The combination of intelligent asset software and an FDD solution are just two-thirds of a complete asset-management solution using IIoT. The additional piece is connecting these systems to the cloud. There are multiple reasons to consider adopting a cloud-based IIoT strategy in relation to managing assets within a manufacturing enterprise including:
- Ensure operational uptime
- Ensure information technology (IT) security
- Future-proof existing IT and operations equipment
- Ensure global access to accumulated data.
Without the ability to connect devices from behind firewalls and securely publish data to cloud-based applications, organizations will not be able to achieve the benefits of advanced analytics through computing power in the cloud. IIoT gateways, in the form of hardware devices and software add-ons to existing installed applications inside a manufacturing site or building, play an important role in securely connecting things to the cloud.
An IIoT gateway provides the bridge between an on-premise communications network and a cloud-based communications network. Sometimes referred to as an "edge device," an IIoT gateway provides data connectivity to the end devices, completely on-premise. It also has a communication path that provides data connectivity between itself and the cloud. In the process, factory and building-automation industries, the communications protocol is typically an industry-standard protocol—such as open-platform communications unified architecture (OPC UA), building automation control network (BACnet), Modbus, simple network management protocol (SNMP), or Web services-but it can be a proprietary communications protocol as well. The communication path needs to be highly secure and is often based on a publish/subscribe (pub/sub) mechanism. Emerging communication protocols being used for this include advanced message queuing protocol (AMQP) and message queuing telemetry transport (MQTT).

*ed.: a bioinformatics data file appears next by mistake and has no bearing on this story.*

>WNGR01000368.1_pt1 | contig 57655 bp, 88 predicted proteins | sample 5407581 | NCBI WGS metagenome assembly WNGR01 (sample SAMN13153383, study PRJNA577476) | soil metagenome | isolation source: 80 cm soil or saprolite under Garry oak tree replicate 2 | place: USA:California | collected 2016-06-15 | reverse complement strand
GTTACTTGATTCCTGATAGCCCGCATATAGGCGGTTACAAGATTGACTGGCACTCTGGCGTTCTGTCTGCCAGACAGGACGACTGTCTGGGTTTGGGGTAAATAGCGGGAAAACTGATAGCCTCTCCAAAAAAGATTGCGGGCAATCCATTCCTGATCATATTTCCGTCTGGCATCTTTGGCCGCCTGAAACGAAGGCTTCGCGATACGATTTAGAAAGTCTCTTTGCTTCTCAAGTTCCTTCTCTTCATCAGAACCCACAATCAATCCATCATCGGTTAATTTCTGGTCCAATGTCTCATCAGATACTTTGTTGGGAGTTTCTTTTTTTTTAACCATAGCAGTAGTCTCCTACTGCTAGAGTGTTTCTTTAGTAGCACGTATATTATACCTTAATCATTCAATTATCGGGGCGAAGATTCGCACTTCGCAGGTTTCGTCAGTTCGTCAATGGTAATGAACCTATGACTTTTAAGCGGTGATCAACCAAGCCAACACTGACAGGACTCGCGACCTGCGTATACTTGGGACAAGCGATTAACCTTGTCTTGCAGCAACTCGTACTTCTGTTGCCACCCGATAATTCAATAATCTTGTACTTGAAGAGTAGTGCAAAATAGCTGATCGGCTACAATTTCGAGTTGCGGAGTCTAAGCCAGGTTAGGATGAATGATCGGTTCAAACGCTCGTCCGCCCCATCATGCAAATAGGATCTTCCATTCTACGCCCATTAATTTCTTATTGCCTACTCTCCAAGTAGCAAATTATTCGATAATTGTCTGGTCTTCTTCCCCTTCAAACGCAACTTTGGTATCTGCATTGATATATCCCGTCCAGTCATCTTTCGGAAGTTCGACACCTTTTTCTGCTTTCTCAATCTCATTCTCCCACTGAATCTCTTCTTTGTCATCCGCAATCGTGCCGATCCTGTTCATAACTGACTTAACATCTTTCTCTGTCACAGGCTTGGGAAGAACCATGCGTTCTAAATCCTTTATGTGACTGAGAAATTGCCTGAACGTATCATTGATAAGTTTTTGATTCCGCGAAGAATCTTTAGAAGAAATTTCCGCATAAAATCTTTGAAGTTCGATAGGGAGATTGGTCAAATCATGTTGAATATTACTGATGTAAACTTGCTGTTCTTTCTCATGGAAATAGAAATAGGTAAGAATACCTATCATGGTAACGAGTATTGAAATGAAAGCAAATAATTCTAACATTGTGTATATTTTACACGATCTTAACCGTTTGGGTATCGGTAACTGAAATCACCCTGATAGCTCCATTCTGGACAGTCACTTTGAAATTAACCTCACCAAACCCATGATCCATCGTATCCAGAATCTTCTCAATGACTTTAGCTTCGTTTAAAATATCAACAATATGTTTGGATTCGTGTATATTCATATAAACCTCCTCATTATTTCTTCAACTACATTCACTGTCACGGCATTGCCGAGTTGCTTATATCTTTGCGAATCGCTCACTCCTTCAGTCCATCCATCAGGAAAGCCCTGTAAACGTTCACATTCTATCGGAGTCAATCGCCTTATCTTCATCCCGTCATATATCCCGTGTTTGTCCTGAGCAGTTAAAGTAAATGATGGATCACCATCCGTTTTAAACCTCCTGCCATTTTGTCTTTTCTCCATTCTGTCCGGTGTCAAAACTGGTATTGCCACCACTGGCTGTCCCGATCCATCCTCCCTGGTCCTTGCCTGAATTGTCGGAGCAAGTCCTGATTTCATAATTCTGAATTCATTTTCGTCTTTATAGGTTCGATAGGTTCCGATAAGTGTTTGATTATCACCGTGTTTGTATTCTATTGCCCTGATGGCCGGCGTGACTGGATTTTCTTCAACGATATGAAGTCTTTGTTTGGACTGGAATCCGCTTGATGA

By combining all three components, you can now visually monitor the manufacturing process taking place in multiple site locations, receive immediate fault conditions due to FDD analysis and direct maintenance staff properly due to intelligent asset technology and connecting to the cloud provided by each site's IIoT gateway. After all, you don't need an umbrella without a cloud nearby.
Melissa Topp is director of global marketing for ICONICS Inc.
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Before the calendar turned, 2016 already had the makings of a pivotal year for manufacturing, and for the world.
There were the big events for the year, including the United States as Partner Country at Hannover Messe in April and the 2016 International Manufacturing Technology Show in Chicago in September. There's also the matter of the U.S. presidential elections in November, which promise to shape policy in manufacturing for years to come.
But the year started with global economic turmoil, as a slowdown in Chinese manufacturing triggered a worldwide stock hiccup that sent values plummeting. The continued plunge in world oil prices has resulted in a slowdown in exploration and, by extension, the manufacture of exploration equipment.
Read more: 2015 Salary Survey